So, Friday is coming and I am really excited about it. Will be nice to be back talking to people about writing, reading and books. Looking forward to starting a new chapter and getting back out there to talk with people about the art of writing and sharing my story.

Turning The Page

Good Morning and Happy New Year to everyone. After such a tumultuous year, it is hard to imagine normalcy returning to our everyday life but here we go, forging ahead into what we hope is a year we can look back on with a slight smile.

2020 is hard to describe. It was many things, most of which were pretty awful. In the beginning of the year, I was wrapping up the story for The Secrets of Saint Joanna and I needed some time to finish the end of the book, which is always tough. Then came March and the world as we know it began to close. Two weeks and we’ll be back to normal was what we were told. Well, those two weeks are still going on. All of the sudden I had time, plenty of it, to finish the story, but I couldn’t do it. I had more time and less motivation than ever. I sat in front of my screen staring at a blinking cursor. It was hard to concentrate with everything going on.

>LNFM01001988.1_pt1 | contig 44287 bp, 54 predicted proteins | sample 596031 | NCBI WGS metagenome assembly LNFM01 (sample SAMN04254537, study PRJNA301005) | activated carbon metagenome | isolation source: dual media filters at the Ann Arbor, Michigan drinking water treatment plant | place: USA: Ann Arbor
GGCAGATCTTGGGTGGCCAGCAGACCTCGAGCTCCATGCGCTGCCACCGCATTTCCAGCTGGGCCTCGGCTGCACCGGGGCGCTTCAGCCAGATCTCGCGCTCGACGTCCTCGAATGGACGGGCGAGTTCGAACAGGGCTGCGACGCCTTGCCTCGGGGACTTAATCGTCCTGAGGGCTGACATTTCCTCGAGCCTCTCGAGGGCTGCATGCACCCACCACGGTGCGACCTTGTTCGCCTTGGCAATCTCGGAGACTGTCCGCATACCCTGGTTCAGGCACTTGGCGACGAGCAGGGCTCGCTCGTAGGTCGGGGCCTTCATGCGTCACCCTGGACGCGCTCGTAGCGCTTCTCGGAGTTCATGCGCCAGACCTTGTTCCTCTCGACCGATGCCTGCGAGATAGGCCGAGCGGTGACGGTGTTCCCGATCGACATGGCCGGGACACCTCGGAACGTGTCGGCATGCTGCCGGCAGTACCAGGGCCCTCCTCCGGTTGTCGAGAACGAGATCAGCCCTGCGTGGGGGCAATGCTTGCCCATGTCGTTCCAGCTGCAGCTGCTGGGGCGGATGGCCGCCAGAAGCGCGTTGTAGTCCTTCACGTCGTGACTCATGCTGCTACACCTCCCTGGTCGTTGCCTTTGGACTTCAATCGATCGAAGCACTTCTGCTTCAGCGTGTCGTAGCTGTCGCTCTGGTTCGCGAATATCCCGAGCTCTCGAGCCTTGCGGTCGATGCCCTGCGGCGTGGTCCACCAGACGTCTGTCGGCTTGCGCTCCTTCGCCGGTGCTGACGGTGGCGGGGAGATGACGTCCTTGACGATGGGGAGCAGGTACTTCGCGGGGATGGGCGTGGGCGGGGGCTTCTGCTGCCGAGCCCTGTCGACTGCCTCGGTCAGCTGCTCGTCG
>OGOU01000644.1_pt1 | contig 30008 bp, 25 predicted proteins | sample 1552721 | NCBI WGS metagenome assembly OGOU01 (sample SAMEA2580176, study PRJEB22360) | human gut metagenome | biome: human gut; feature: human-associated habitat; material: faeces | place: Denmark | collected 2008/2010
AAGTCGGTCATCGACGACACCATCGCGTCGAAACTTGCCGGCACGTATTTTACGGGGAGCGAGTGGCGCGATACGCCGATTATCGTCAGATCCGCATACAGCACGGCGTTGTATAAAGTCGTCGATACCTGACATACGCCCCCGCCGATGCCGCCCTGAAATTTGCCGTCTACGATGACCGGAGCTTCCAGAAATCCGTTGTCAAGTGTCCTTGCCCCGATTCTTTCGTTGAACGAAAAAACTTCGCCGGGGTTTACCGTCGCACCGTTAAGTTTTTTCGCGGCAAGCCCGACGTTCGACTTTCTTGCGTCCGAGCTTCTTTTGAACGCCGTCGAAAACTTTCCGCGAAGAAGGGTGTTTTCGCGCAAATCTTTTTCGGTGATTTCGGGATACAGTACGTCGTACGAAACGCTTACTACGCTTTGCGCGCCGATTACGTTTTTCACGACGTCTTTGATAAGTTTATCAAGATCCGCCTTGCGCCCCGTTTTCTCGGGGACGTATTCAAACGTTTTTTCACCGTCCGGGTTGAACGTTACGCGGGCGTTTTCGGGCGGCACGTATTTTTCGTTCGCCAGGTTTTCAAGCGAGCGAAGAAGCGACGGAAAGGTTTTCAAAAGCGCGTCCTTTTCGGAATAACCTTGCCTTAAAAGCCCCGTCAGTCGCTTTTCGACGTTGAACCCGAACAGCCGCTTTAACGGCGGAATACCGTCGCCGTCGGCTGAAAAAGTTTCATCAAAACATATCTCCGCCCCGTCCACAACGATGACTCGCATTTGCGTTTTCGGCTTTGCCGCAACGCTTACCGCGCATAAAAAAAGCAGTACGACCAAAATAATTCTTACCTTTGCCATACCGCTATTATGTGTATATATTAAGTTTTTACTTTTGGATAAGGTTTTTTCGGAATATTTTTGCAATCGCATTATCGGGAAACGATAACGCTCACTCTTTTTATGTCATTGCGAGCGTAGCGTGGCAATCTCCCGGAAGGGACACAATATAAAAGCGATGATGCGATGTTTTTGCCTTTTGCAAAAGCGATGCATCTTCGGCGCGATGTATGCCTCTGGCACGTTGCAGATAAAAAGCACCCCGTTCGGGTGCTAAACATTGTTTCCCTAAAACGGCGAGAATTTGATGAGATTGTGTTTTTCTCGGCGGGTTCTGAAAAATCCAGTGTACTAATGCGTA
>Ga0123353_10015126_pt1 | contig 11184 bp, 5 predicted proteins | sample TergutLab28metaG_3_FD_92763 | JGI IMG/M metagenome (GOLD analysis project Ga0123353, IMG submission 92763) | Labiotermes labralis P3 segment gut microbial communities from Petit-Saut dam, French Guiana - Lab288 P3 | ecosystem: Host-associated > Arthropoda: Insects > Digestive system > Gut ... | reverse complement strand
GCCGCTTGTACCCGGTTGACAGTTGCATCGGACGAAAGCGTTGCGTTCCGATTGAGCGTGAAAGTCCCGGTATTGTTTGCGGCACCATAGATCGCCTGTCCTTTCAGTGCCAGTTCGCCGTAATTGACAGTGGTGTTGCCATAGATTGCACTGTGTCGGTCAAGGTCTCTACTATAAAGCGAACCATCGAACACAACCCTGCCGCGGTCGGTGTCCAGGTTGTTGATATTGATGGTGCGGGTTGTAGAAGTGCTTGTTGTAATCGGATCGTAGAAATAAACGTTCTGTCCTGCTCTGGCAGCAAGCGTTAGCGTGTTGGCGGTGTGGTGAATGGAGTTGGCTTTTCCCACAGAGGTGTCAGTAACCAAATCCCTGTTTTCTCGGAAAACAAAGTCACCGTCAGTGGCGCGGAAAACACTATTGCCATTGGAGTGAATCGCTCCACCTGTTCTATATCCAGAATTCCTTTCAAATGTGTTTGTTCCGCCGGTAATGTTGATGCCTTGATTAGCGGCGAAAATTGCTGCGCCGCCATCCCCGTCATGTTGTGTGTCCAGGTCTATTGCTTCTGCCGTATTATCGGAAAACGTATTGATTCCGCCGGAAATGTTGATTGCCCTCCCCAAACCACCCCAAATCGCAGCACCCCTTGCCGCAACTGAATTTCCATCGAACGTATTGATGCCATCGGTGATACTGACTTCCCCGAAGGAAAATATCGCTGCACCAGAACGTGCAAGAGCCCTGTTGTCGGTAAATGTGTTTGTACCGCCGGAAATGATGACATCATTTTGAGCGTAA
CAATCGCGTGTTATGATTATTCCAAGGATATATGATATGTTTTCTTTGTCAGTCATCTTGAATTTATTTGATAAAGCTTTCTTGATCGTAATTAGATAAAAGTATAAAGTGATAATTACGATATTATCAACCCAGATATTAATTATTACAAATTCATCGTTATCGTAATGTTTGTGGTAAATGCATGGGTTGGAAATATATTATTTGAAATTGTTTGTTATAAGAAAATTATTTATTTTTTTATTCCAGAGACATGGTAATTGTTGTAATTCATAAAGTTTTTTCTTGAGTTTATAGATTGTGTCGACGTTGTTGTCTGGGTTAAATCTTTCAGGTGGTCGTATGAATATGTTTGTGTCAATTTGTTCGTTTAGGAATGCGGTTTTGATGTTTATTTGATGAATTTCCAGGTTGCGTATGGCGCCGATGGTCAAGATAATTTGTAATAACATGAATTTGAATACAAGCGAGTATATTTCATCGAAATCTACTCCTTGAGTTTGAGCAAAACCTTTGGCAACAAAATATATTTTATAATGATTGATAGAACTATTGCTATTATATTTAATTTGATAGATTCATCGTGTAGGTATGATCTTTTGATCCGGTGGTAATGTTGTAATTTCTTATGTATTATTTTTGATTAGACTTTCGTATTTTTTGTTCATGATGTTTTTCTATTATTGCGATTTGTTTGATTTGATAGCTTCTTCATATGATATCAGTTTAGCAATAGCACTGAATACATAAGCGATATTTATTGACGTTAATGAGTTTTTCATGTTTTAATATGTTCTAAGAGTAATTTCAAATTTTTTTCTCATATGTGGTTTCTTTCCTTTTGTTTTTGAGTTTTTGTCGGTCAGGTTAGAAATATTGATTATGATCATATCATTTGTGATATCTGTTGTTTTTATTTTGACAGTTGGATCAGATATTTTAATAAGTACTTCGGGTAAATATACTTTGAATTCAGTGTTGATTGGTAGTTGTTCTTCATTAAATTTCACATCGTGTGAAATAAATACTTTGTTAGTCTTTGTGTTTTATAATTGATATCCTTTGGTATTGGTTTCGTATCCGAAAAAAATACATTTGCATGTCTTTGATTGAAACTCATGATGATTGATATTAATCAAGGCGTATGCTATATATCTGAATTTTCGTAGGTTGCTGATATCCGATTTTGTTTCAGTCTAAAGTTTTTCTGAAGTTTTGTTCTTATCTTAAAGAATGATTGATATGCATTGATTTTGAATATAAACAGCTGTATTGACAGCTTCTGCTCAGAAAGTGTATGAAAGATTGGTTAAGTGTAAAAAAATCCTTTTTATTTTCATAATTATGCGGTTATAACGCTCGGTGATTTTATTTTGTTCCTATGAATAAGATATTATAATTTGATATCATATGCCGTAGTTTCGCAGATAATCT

I was second guessing myself on the final few chapters. I began writing alternative endings which would have entailed going back and changing so many parts of the story. I realized I was doing more damage than good, so I walked away. I took the time and stopped forcing the story onto the screen. Needing a distraction, I decided to go back and sure up some of the research for the book, particularly one part of the story.

Mason gets smuggled into France in a wine barrel, so of course, I had to know what that feels like. I ordered a wine barrel and had it delivered. Toilet paper may have been in short supply, which I still don’t understand why that was, but a wine barrel arrived in two days. My thought was to get my brothers together and stuff them in the barrel, but that wasn’t possible, so I removed the top and spent an afternoon getting in and out of this barrel until I had the right angles. Then, I completely folded myself into it. One of the most uncomfortable things I have done in a long time, but a welcome distraction from the world. At 6 feet tall (Actually 5′ 11″, I seem to be shrinking) and 206 pounds on a good day, I did manage to get in the barrel and close myself in. I know people were smaller in 1940 but I could not spend more than a few minutes inside without starting to lose feeling in my limbs. I would not have been the ideal candidate for barrel smuggling.